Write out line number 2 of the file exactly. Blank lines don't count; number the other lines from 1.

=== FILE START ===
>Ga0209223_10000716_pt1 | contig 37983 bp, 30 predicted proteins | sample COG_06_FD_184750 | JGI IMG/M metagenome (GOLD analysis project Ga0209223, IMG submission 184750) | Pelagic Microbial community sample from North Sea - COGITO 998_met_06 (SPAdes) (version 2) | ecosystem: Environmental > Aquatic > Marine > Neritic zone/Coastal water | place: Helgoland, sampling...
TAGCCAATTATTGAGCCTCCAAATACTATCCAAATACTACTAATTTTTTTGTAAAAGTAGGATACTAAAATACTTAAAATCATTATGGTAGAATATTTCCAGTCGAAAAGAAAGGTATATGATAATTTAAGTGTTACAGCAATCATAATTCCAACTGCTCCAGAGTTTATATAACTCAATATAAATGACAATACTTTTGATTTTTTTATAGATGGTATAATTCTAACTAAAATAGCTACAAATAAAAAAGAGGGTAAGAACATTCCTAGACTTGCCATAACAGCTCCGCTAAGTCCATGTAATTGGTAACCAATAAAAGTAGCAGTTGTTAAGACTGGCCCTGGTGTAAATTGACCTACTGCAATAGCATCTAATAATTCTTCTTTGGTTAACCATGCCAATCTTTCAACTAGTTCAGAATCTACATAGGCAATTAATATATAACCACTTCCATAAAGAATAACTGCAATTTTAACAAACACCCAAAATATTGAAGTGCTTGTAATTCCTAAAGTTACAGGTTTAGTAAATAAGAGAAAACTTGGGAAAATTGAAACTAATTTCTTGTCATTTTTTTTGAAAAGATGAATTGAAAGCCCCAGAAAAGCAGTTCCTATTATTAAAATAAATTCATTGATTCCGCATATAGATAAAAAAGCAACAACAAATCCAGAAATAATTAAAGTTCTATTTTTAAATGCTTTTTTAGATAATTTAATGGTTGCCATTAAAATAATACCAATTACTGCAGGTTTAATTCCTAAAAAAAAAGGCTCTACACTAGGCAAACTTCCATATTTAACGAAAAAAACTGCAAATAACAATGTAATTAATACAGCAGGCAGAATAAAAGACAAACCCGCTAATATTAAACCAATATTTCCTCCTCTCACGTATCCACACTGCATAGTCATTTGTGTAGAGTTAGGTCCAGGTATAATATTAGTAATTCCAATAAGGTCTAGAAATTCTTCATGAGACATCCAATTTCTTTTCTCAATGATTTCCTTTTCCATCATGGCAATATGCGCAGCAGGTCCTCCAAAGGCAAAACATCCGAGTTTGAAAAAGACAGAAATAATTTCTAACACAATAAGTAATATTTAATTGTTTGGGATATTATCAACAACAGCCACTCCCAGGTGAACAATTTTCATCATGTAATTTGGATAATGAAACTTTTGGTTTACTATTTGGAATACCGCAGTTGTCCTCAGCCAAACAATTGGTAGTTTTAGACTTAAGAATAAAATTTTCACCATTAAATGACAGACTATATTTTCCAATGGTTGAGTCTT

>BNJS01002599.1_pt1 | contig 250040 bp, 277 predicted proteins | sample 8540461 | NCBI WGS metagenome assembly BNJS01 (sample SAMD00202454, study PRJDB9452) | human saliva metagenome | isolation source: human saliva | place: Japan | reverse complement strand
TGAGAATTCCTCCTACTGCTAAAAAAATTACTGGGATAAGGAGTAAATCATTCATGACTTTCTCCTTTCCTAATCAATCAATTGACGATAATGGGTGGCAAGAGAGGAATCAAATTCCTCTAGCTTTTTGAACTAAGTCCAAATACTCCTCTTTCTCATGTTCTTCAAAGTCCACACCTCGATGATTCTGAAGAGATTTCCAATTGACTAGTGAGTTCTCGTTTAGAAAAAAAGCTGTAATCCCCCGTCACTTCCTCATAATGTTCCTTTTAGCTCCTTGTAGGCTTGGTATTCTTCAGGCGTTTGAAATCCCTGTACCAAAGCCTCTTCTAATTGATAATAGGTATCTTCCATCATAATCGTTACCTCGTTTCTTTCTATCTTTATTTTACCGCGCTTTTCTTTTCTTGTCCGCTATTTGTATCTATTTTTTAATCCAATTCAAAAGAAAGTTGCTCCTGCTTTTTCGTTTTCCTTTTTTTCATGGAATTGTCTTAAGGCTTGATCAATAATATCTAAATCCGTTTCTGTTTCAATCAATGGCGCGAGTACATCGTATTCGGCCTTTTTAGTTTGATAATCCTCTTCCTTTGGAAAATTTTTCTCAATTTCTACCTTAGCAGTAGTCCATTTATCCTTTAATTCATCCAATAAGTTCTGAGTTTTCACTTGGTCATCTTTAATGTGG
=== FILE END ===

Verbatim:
TAGCCAATTATTGAGCCTCCAAATACTATCCAAATACTACTAATTTTTTTGTAAAAGTAGGATACTAAAATACTTAAAATCATTATGGTAGAATATTTCCAGTCGAAAAGAAAGGTATATGATAATTTAAGTGTTACAGCAATCATAATTCCAACTGCTCCAGAGTTTATATAACTCAATATAAATGACAATACTTTTGATTTTTTTATAGATGGTATAATTCTAACTAAAATAGCTACAAATAAAAAAGAGGGTAAGAACATTCCTAGACTTGCCATAACAGCTCCGCTAAGTCCATGTAATTGGTAACCAATAAAAGTAGCAGTTGTTAAGACTGGCCCTGGTGTAAATTGACCTACTGCAATAGCATCTAATAATTCTTCTTTGGTTAACCATGCCAATCTTTCAACTAGTTCAGAATCTACATAGGCAATTAATATATAACCACTTCCATAAAGAATAACTGCAATTTTAACAAACACCCAAAATATTGAAGTGCTTGTAATTCCTAAAGTTACAGGTTTAGTAAATAAGAGAAAACTTGGGAAAATTGAAACTAATTTCTTGTCATTTTTTTTGAAAAGATGAATTGAAAGCCCCAGAAAAGCAGTTCCTATTATTAAAATAAATTCATTGATTCCGCATATAGATAAAAAAGCAACAACAAATCCAGAAATAATTAAAGTTCTATTTTTAAATGCTTTTTTAGATAATTTAATGGTTGCCATTAAAATAATACCAATTACTGCAGGTTTAATTCCTAAAAAAAAAGGCTCTACACTAGGCAAACTTCCATATTTAACGAAAAAAACTGCAAATAACAATGTAATTAATACAGCAGGCAGAATAAAAGACAAACCCGCTAATATTAAACCAATATTTCCTCCTCTCACGTATCCACACTGCATAGTCATTTGTGTAGAGTTAGGTCCAGGTATAATATTAGTAATTCCAATAAGGTCTAGAAATTCTTCATGAGACATCCAATTTCTTTTCTCAATGATTTCCTTTTCCATCATGGCAATATGCGCAGCAGGTCCTCCAAAGGCAAAACATCCGAGTTTGAAAAAGACAGAAATAATTTCTAACACAATAAGTAATATTTAATTGTTTGGGATATTATCAACAACAGCCACTCCCAGGTGAACAATTTTCATCATGTAATTTGGATAATGAAACTTTTGGTTTACTATTTGGAATACCGCAGTTGTCCTCAGCCAAACAATTGGTAGTTTTAGACTTAAGAATAAAATTTTCACCATTAAATGACAGACTATATTTTCCAATGGTTGAGTCTT